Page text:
The Eighties. It's a decade that seems to just now be getting its due. Entertainment like Stranger Things deals heavily with nostalgia of the Reagan years. It was a time of big hairstyles and new wave music. However, like any other decade, it was also full of important milestones that shaped the world as we know it. In CNN's documentary series The Eighties, (which is now streaming on Netflix), the decade and its impact are thoroughly examined.
The documentary is comprised of seven parts. Things start off suitably light, with "Raised on Television." Here, some of the most influential TV programs which debuted in the '80s are highlighted. This includes sitcoms such as Roseanne and Cheers and dramas such as Dynasty and Dallas. In the next installment, "The Reagan Revolution," actor-turned-politician Ronald Reagan's tenure as president for the greater part of the decade is highlighted. Another episode, "Tear Down This Wall," about the fall of the Berlin Wall and the end of the Cold War, takes its name from a segment of Reagan's famous speech to Soviet Union leader Mikhail Gorbachev.
One of the greatest public health crises in human history began in the 1980s, the AIDS crisis. During this time, the number of AIDS related deaths jumped from the hundreds to the thousands. The series focuses on this crisis in "The Fight Against Aids."
While we might today see technology like the Walkman or the VCR to be outdated and inconvenient compared to things like an iPod or instant streaming, in the 1980s, they were downright revolutionary. "The Tech Boom" focuses on the technological breakthroughs of the 1980s which continue to have an impact on us today, such as the cell phone and the internet.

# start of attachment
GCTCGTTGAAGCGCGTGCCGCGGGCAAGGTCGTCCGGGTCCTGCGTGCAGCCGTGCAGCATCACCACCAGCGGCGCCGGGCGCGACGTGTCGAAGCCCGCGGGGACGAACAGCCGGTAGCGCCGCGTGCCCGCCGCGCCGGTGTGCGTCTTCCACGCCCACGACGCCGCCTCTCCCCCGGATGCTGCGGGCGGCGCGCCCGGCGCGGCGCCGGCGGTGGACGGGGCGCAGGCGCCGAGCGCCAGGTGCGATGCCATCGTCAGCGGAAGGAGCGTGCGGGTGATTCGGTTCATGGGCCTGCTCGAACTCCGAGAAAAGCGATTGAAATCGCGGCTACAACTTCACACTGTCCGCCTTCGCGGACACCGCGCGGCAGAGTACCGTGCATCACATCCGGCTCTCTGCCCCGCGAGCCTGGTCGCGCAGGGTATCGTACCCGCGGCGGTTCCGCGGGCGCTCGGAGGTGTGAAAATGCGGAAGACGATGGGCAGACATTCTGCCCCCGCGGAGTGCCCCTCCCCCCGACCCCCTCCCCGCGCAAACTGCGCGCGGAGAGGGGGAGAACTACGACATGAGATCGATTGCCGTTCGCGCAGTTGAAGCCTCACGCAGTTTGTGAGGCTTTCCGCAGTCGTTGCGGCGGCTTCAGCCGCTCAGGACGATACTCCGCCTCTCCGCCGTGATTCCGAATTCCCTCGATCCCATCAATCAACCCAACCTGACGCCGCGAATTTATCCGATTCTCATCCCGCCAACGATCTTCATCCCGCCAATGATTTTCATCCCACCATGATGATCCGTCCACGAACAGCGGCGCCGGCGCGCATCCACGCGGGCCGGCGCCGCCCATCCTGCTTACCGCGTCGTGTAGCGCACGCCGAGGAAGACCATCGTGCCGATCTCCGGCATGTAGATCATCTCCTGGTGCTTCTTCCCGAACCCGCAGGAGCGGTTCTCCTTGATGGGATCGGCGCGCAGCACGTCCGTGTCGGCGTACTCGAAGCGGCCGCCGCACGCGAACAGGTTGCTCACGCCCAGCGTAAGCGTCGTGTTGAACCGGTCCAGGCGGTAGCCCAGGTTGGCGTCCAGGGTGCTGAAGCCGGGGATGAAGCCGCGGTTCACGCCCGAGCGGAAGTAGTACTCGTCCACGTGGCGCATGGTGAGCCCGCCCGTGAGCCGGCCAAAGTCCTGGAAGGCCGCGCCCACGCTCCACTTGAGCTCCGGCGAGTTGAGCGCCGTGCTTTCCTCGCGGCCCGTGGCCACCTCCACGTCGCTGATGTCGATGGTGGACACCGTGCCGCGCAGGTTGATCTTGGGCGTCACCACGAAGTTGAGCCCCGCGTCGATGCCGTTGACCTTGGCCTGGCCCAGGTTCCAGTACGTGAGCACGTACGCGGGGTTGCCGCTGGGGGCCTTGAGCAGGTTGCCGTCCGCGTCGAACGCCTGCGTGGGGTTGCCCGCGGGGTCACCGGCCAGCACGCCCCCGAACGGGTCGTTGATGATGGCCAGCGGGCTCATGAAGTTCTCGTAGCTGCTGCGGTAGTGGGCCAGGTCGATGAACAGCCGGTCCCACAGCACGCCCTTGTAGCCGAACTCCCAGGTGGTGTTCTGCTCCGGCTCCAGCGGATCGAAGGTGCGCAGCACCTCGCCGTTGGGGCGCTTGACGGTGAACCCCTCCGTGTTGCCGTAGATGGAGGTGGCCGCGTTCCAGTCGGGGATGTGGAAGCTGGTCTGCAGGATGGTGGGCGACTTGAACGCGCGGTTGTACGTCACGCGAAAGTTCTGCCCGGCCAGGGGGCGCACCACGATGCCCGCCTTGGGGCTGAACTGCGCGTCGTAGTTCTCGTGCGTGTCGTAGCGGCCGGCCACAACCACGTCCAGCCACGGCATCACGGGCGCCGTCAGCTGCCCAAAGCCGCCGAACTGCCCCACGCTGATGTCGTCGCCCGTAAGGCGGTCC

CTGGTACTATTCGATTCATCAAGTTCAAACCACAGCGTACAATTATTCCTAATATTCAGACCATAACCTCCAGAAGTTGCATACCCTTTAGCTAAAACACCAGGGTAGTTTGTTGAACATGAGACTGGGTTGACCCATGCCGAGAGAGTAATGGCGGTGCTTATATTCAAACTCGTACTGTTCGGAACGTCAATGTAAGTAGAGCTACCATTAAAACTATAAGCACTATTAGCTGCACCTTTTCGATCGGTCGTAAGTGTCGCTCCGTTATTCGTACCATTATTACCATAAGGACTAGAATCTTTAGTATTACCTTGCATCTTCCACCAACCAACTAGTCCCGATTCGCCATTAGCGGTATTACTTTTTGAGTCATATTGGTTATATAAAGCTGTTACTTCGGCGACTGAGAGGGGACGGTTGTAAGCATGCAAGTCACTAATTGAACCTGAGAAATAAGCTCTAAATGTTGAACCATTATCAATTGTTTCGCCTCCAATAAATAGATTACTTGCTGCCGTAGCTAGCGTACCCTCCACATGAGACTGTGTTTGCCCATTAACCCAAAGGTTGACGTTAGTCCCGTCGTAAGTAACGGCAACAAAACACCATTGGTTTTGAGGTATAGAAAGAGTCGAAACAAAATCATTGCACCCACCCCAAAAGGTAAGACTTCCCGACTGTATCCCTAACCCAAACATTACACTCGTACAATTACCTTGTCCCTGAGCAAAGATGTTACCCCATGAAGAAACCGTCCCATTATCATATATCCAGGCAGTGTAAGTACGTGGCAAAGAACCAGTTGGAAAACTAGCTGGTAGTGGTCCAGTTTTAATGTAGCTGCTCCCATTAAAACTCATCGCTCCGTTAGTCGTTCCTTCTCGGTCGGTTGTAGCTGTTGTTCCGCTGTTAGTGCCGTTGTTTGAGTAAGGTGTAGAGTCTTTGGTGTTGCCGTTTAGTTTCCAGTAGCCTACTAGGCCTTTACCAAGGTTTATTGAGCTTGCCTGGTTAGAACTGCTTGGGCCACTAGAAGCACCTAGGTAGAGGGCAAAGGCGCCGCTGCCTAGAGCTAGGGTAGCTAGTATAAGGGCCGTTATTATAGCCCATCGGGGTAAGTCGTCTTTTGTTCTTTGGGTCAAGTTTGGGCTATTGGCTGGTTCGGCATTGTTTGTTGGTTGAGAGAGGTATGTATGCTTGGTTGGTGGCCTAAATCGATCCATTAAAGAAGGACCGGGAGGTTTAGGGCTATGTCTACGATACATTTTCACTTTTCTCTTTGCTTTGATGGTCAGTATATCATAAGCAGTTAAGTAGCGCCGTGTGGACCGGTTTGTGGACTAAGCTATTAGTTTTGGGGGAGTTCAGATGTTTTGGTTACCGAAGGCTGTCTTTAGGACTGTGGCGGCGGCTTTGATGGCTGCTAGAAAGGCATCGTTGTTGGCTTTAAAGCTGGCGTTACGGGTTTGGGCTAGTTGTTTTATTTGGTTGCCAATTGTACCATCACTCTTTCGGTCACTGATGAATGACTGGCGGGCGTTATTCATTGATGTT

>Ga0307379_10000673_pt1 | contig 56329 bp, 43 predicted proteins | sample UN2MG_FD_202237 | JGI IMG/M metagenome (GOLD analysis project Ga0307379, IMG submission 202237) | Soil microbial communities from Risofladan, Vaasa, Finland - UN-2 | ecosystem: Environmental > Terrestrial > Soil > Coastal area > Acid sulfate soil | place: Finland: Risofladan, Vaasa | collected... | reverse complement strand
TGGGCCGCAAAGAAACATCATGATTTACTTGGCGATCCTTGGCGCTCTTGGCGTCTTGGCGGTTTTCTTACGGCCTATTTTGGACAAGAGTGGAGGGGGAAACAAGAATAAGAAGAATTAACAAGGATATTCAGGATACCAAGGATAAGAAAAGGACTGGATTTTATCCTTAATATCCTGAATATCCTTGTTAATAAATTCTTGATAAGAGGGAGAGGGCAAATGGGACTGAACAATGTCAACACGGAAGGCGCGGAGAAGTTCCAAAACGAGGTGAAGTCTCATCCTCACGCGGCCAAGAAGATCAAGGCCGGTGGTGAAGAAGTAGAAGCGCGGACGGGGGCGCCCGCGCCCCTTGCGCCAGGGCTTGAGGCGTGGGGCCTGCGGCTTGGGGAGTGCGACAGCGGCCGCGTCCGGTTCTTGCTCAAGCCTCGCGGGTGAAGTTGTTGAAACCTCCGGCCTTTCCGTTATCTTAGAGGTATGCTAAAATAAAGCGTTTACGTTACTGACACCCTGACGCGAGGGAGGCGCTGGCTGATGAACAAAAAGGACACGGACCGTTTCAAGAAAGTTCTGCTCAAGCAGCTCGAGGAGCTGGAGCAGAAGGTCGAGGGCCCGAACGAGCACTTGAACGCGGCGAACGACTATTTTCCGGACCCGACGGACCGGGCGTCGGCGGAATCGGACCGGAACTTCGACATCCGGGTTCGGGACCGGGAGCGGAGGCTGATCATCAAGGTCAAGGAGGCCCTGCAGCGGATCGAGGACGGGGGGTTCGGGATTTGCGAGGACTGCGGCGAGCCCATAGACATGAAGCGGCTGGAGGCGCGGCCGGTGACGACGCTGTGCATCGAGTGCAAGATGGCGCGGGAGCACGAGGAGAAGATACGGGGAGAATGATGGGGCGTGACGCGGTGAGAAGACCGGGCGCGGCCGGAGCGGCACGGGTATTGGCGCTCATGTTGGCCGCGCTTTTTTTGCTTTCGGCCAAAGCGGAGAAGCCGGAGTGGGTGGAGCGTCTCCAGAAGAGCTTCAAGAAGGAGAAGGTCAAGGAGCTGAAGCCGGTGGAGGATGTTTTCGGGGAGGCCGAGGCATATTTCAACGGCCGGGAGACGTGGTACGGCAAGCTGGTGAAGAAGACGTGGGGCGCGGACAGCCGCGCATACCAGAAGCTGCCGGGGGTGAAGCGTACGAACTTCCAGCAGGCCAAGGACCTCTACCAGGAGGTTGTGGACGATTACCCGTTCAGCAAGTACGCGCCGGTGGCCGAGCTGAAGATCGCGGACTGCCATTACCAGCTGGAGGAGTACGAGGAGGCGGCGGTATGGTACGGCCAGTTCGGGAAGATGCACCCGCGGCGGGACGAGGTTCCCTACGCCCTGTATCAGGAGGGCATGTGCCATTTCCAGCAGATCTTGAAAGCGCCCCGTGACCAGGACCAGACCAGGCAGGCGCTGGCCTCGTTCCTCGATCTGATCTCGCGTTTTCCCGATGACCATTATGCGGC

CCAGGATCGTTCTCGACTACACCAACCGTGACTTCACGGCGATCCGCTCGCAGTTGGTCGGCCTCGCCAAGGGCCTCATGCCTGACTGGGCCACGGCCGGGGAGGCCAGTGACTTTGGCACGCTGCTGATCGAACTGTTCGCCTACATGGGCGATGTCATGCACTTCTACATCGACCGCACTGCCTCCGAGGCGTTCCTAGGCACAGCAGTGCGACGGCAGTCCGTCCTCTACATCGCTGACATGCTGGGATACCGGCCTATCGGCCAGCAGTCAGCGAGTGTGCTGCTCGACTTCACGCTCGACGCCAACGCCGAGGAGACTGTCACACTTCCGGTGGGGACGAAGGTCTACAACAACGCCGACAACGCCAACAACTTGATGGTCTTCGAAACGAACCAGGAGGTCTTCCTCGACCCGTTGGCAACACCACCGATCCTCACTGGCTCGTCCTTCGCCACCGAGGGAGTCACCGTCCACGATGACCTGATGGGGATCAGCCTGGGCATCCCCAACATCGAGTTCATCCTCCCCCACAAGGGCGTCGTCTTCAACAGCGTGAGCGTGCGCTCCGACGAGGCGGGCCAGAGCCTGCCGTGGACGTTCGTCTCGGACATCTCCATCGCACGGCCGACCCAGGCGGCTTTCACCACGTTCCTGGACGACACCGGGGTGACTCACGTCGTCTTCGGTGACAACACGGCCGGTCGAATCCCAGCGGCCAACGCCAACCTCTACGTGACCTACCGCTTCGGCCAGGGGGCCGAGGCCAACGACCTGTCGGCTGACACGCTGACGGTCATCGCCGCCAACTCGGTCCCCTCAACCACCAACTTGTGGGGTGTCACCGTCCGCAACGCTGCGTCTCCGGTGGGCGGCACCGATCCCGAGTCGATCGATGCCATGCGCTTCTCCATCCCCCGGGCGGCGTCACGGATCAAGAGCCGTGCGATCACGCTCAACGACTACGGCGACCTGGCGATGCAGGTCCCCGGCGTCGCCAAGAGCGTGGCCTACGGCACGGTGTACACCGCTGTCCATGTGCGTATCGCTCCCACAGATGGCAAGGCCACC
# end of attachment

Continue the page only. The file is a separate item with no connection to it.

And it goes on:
"Greed Is Good" paraphrases Gordon Gekko's (Michael Douglas) famous speech in Oliver Stone's Wall Street, a film which captured the zeitgeist of how the lust for money and "the rich getting richer" affected people in the 1980s, from Wall Street to Washington D.C.
The music video became a true art form in the 1980s, and we have one channel to thank for that: MTV. The “Video Killed the Radio Star" episode shows how MTV and music videos shaped the musical landscape. It also focuses on some of the biggest hitmakers of the decade including Michael Jackson, Madonna and Bruce Springsteen, all of whom continue to influence music today.
While a seven-part series cannot be expected to cover every facet of a decade, The Eighties does a good job of showing what was most important. Above all, it highlights events that continue to influence our world today. Technology from the 1980s still exists, just in sleeker forms. Corporate greed is still a problem and we don't know if it'll get worse. Through these CNN documentary series (The Nineties is set to debut this year), we can find connections to the past in our present. However, it remains to be seen if we are able to learn from previous mistakes or doomed to inevitably repeat them.